Meat dipped in such a solution will pick up about 2 to 6 lbs. thereof per 100 pounds of meat with the specific amount being determined by the type and age of the source, length of dipping, thickness of the slices and viscosity of the solution.

A similar composition can be produced using the specified ingredients and the same amounts except that the papain is increased from 0.30 gm. to 10.0 gm.

Various changes and modifications of the invention can be made and, to the extent that such variations incorporate the spirit of this invention, they are intended to be included within the scope of the appended claims.

What is claimed is:

1. The process of improving the tenderness of beef cuts which comprises applying to the beef from about 2 to about 12 ounces of a nontoxic tetra alkali meat pyrophosphate salt, in the absence of meat curing ingredients, per 100 pounds of beef cuts and concomitantly thereto applying an effective amount of from 0.025 to 2.0 gm. of a proteolytic enzyme per 100 pounds of beef cuts to the beef cuts, and then cooling the beef cuts so treated at a temperature below 48 F., but above the freezing point of the meat for at least 6 hours before cooking the meat.

2. The process of claim 1 in which the salt is tetra potassium pyrophosphate.

3. The process of claim 1 in which the phosphate is tetrasodium pyrophosphate.

4. The process of claim 1 in which the beef is steak.

5. The process of improving the tenderness of fresh meat cuts which comprises applying to the meat from about 2 to about 12 ounces of a nontoxic tetra alkali metal pyrophosphate salt in the absence of meat curing ingredients, per 100 pounds of meat cuts, and concomitantly thereto applying an efiective amount of from 0.025 to 2.0 gm. of a proteolytic enzyme per 100 pounds of meat cuts to the meat cuts, and then cooling the meat cuts so treated at a temperature below 48 F., but above the freezing point of the meat for at least 6 hours before cooking the meat.

6. A composition for improving the tenderness of meat comprising a ratio of about 2 to about 12 ounces of a nontoxic physiologically acceptable tetra alkali metal pyrophosphate to about 0.025 to 2.0 gms. of a proteolytic enzyme.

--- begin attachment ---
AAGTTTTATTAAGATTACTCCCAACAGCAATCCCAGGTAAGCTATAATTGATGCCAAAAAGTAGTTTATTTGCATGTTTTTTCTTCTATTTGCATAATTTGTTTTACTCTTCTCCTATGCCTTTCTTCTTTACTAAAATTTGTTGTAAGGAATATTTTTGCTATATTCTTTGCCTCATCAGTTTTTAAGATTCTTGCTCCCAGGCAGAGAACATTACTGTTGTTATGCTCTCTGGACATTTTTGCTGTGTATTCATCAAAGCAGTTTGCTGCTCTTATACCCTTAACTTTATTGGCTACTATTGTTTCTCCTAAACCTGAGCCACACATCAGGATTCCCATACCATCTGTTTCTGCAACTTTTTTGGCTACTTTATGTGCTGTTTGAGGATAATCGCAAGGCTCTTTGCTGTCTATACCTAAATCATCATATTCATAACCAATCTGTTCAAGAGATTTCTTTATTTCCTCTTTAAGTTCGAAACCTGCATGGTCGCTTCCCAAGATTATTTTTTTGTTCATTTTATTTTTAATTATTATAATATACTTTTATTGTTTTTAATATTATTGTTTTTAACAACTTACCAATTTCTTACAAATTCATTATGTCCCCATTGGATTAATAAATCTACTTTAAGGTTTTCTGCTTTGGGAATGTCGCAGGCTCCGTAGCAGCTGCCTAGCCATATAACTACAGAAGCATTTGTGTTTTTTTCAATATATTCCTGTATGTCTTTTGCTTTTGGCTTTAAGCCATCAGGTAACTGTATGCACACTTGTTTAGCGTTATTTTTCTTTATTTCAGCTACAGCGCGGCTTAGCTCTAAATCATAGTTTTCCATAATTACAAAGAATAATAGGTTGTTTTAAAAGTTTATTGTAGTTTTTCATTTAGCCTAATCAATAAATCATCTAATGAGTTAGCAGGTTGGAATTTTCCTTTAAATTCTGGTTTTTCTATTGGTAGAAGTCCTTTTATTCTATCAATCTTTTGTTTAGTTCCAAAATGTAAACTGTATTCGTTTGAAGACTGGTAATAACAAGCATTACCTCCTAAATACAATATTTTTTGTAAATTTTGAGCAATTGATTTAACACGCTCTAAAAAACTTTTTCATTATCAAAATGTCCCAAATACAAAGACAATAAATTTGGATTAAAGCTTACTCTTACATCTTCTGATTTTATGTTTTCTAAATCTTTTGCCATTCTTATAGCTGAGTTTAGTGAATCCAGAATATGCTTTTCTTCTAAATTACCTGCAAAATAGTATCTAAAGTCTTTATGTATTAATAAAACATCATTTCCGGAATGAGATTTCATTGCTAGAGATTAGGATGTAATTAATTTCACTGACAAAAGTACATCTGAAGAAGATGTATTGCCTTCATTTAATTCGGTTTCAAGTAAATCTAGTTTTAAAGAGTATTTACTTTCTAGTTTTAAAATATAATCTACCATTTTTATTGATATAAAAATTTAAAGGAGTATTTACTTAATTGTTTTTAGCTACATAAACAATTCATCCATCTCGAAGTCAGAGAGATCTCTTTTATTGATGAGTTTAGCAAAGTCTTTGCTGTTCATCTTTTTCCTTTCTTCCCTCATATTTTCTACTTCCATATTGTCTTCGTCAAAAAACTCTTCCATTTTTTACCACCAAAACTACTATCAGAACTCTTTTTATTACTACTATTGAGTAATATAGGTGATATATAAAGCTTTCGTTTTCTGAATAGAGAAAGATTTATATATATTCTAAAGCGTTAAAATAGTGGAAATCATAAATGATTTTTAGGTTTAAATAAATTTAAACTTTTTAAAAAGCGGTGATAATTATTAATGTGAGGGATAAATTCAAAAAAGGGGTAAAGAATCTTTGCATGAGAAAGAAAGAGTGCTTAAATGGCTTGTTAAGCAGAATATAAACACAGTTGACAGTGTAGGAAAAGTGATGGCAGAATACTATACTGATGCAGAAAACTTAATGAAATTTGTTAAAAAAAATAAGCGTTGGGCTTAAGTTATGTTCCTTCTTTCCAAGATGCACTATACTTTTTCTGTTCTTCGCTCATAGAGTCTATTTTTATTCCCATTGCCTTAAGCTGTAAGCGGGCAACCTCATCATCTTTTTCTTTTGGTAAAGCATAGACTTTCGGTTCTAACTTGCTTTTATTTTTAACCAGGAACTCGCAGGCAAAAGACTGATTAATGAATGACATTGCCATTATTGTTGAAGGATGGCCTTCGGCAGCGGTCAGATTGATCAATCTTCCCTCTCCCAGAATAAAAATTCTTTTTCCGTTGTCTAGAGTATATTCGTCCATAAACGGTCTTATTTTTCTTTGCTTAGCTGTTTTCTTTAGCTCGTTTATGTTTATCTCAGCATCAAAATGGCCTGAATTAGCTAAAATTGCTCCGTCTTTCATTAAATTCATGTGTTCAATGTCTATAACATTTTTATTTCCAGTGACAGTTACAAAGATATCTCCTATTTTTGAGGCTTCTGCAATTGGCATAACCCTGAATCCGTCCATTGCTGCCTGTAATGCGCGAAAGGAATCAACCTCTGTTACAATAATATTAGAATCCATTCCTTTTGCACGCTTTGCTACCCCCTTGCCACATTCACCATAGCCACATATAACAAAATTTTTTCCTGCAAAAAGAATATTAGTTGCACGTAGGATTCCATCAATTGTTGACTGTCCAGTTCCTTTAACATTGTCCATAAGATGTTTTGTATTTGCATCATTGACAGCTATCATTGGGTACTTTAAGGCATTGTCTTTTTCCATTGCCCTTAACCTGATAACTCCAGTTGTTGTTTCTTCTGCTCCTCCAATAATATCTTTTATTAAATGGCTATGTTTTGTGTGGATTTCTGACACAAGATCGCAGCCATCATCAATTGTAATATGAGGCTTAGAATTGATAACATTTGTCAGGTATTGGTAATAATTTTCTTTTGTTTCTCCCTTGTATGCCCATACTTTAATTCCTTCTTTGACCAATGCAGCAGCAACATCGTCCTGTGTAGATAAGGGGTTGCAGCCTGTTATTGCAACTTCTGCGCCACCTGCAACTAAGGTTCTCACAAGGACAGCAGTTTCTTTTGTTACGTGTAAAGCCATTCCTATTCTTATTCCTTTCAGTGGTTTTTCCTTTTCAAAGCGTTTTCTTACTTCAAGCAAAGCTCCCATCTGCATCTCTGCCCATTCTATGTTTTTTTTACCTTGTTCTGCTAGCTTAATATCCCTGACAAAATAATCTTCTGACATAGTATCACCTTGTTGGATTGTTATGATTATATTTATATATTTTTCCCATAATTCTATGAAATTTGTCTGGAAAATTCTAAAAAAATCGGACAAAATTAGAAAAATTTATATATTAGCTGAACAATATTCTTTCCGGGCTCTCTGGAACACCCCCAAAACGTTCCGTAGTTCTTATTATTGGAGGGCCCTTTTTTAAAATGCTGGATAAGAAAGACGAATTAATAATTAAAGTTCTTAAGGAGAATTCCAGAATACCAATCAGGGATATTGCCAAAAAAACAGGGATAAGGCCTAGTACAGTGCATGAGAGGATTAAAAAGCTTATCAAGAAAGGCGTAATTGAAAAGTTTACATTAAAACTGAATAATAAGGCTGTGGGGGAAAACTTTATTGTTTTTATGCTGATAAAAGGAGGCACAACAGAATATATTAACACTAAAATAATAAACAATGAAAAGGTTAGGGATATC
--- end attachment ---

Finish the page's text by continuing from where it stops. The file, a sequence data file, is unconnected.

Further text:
7. A composition according to claim 6 in which the pyrophosphate is tetrapotassium pyrophosphate.

8. A composition according to claim 6 in which the pyrophosphate is tetrasodium pyrophosphate.

9. A composition according to claim 6 in which the enzyme is papain.

10. A composition for improving the tenderness of meat comprising a ratio of about 2 to about 12 ounces of a nontoxic physiologically acceptable tetra alkali metal pyrophosphate to about 0.025 to 10.0 gms. of a proteolytic enzyme.

11. An aqueous solution comprising the following ingredits in a proportion of about:

12.50 oz. tetra potassium pyrophosphate,

87.50 oz. water,

16.00 oz. glycerol,

50 gm. monosodium glutamate,

63 gm. liquid vegetable hydrolysate, and

0.88 gm. papain.

References Cited in the file of this patent UNITED STATES PATENTS 2,140,781 Allen Dec. 20, 1938 2,471,282 Paddock May 24, 1949 2,852,392 Huber et a1. Sept. 16, 1958 2,876,115 Epstein Mar. 3, 1959 2,903,366 Barnett Sept. 8, 1959 2,999,019 Hopkins et al Sept. 5, 1961 "100 gm, read 1.00 gm. column 4, line 48, for "contral" UNITED STATES PATENT OFFICE CERTIFICATE OF CORRECTION Patent No. 3, 147, 123 September I, 1964 Stephan L. Komarik It is he re'by certified that error appears in the above numbered patent requiringcorreetion and that the said Letters Patent should read as corrected below;

Column 2, line 12, for "dircetly" read directly 4 column 3, line 40, before "that" insert andv line 62, for

read control column 6, in the table at the top of the page, under the heading "Dipping time" and opposite "Test No. 6D" for l "l min. dup" read l min, dip column 8, in the table, in

the first line of the "Evaluation" below""TestNo; 17D", for "steaks" read steak same column 8, line 63, for "meat" read metal Signed and sealed this 22nd day of December 1964. SEAL) .test:

iNES'l "w; SWIDER EDWARD J. BRENNER testing-Officer Commissioner of Patents